Over the next three years, 500 million Internet users from emerging markets are projected to come online; for comparison, there will be only 15 million from the United States. In 2011, Google (NASDAQ:GOOG) began construction on three data centers across Asia, scheduled to be completed later this year, that will boost connectivity speeds by up to 30 percent, enabling quicker access to and potentially increased adoption of Google’s staple services like search, Gmail, and Youtube.
The company’s data center in Singapore is expected to be finished in the first half of 2013, while its Taiwan facility will be done in the later half of the year. However, as of yet, Google has not given a timeline for the completion of the center in Hong Kong. In addition to the three new Asian centers, on which Google has spent more than $300 million, the company has seven data centers in the United States, and one in each Finland, Belgium and Ireland.
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In particular, the new centers will greatly increase Internet speeds in India, which has the 112th fastest Internet speed in the world, according to a report from the web-based content delivery firm Akamai Technologies. More importantly, at least for Google, the new centers will give the company far better access to the country’s 100 million users. Even though Google has a 95 percent share of the Internet search market, some of its services, such as YouTube and the social networking service Google Hangout, cannot be accessed at optimal speeds.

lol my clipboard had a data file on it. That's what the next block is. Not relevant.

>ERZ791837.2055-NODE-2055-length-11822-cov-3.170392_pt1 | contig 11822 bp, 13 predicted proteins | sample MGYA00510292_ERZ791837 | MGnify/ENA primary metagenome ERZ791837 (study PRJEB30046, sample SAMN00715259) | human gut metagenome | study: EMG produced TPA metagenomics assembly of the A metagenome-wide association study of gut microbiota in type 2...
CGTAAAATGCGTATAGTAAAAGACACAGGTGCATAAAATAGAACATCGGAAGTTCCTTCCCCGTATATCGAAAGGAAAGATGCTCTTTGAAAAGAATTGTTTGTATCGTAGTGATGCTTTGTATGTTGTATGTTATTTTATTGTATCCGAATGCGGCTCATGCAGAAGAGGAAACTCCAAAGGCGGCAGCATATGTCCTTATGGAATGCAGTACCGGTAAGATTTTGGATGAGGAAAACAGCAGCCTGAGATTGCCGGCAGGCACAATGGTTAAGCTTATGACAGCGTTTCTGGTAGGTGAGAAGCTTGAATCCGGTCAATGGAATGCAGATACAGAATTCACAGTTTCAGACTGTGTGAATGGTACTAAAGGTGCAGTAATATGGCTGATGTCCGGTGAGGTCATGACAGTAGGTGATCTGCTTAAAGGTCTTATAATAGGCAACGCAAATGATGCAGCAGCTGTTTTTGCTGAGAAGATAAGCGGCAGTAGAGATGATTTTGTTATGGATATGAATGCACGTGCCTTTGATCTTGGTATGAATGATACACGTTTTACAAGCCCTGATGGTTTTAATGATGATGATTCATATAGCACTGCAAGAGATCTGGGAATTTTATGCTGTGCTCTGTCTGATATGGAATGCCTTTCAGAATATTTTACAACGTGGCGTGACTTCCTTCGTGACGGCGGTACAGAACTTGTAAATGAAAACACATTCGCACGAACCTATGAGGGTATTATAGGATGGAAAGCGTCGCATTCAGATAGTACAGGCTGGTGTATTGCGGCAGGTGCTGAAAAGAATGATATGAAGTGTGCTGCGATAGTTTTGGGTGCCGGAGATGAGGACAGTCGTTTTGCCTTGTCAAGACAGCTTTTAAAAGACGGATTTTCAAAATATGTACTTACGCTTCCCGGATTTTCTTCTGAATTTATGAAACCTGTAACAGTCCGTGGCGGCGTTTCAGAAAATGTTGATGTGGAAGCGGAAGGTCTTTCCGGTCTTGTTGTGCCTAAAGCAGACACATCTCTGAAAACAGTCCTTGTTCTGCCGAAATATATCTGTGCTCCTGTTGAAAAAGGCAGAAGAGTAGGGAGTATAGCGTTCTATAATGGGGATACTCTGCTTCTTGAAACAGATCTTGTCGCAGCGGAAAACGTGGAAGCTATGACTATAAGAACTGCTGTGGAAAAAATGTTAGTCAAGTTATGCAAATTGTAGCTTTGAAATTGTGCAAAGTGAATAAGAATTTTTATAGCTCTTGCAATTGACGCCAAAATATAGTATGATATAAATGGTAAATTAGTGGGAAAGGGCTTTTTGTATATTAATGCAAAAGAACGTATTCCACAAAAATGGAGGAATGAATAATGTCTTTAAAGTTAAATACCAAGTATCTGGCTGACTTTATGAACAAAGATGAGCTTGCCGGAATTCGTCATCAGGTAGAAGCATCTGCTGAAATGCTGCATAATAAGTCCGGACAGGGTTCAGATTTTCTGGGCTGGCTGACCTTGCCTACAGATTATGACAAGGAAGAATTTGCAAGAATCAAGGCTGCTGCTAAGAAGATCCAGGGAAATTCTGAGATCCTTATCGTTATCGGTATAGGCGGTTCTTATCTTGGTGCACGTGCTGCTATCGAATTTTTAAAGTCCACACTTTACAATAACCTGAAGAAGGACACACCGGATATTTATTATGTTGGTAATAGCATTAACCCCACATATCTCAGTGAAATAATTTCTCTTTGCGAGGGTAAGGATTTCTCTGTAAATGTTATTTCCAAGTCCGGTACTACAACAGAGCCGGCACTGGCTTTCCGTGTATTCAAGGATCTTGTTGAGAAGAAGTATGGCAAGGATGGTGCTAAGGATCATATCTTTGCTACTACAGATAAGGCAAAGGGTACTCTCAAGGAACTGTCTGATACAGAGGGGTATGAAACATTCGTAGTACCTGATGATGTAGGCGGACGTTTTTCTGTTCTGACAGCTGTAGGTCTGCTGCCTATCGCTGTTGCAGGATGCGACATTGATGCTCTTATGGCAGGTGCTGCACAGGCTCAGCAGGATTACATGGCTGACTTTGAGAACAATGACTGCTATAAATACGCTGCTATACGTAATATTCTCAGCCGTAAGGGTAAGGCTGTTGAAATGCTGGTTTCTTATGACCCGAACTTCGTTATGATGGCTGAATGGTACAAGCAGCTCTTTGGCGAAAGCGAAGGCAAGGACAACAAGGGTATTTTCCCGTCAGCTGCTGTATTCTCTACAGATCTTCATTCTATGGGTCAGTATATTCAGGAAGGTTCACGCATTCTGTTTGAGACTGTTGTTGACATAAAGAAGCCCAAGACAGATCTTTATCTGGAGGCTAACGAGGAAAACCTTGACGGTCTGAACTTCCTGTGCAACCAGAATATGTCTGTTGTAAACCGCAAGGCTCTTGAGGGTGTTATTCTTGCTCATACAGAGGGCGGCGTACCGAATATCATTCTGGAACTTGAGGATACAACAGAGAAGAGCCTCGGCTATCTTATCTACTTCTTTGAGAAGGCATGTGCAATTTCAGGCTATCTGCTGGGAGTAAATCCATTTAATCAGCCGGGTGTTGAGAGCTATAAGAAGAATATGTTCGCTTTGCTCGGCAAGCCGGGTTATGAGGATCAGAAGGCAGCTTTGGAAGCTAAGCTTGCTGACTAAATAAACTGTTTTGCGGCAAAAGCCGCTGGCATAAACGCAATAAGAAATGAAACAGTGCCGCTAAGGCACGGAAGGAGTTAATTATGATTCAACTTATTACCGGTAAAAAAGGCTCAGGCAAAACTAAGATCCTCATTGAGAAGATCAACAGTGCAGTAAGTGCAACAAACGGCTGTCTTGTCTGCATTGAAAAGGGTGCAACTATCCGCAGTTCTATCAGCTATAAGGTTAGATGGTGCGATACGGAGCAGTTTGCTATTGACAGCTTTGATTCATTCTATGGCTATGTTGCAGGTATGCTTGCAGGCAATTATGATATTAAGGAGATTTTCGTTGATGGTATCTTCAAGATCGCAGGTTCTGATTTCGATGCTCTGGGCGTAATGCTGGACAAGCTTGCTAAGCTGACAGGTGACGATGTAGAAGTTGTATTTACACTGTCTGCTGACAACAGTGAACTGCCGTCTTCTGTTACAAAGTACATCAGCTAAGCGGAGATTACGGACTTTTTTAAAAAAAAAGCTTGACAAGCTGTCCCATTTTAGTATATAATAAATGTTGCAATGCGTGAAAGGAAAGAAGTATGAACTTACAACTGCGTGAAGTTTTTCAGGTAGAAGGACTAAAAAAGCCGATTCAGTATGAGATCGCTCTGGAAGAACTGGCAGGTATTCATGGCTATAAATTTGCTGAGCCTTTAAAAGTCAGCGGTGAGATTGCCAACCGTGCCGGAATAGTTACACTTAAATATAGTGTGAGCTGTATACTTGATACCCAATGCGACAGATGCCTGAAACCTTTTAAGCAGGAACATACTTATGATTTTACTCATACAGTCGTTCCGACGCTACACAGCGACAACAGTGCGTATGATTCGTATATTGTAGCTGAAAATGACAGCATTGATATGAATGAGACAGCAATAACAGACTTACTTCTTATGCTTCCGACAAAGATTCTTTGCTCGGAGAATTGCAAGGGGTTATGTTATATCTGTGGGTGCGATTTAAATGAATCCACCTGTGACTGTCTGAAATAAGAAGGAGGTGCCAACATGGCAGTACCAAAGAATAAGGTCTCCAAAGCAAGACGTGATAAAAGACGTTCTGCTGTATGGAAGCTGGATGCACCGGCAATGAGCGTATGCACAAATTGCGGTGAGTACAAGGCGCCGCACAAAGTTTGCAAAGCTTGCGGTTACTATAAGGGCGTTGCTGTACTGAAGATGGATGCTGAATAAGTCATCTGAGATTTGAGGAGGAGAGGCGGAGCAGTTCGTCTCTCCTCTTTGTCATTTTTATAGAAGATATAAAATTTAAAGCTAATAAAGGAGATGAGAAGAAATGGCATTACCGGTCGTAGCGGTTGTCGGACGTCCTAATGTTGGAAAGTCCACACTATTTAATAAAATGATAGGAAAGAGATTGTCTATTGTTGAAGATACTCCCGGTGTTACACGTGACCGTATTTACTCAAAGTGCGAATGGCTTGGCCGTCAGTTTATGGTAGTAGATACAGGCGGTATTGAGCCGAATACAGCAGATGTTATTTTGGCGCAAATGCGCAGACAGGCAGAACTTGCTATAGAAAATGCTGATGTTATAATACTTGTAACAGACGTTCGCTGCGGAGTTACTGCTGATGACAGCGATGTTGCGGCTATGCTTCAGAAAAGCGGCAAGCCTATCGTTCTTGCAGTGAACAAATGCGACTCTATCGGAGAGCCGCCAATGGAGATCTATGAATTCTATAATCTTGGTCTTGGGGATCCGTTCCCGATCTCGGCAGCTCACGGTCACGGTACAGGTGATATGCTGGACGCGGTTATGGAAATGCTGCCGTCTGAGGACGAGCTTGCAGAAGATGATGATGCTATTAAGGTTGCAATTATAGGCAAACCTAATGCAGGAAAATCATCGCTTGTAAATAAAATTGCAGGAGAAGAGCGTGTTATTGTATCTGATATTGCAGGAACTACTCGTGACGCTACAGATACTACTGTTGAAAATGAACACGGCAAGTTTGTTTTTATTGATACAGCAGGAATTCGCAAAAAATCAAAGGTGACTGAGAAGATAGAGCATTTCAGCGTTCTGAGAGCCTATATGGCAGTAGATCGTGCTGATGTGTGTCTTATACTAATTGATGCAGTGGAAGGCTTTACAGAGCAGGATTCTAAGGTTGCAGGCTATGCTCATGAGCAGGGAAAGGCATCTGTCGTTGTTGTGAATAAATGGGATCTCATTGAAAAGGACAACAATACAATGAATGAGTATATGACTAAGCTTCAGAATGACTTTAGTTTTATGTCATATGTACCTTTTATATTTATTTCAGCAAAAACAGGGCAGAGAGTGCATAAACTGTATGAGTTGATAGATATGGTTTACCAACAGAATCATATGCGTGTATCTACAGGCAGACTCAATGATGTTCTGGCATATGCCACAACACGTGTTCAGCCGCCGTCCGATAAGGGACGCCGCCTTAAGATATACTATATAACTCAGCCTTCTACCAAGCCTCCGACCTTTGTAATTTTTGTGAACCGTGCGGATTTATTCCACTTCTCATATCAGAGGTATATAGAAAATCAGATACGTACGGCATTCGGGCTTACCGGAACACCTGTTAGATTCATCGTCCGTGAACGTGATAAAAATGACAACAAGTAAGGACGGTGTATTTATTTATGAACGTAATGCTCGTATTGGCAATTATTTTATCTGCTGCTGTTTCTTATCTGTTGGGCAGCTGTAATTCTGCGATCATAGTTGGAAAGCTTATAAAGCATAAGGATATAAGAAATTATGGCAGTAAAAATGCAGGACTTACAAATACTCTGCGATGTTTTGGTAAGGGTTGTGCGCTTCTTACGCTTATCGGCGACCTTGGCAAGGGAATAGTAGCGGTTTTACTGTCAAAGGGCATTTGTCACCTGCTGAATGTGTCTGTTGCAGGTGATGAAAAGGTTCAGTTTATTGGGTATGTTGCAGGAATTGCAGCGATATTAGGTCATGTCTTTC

“Internet connectivity speed in India is not very high,” said the company’s head of India Products, Lalitesh Katragadda, to The Economic Times. “These data centres will be crucial to this market due to its proximity.”
Google’s dominant share of the search market in India, Indonesia, and other major markets contrasts with its position in Japan and South Korea, where it trails local providers, and China, where the company shut down its services.
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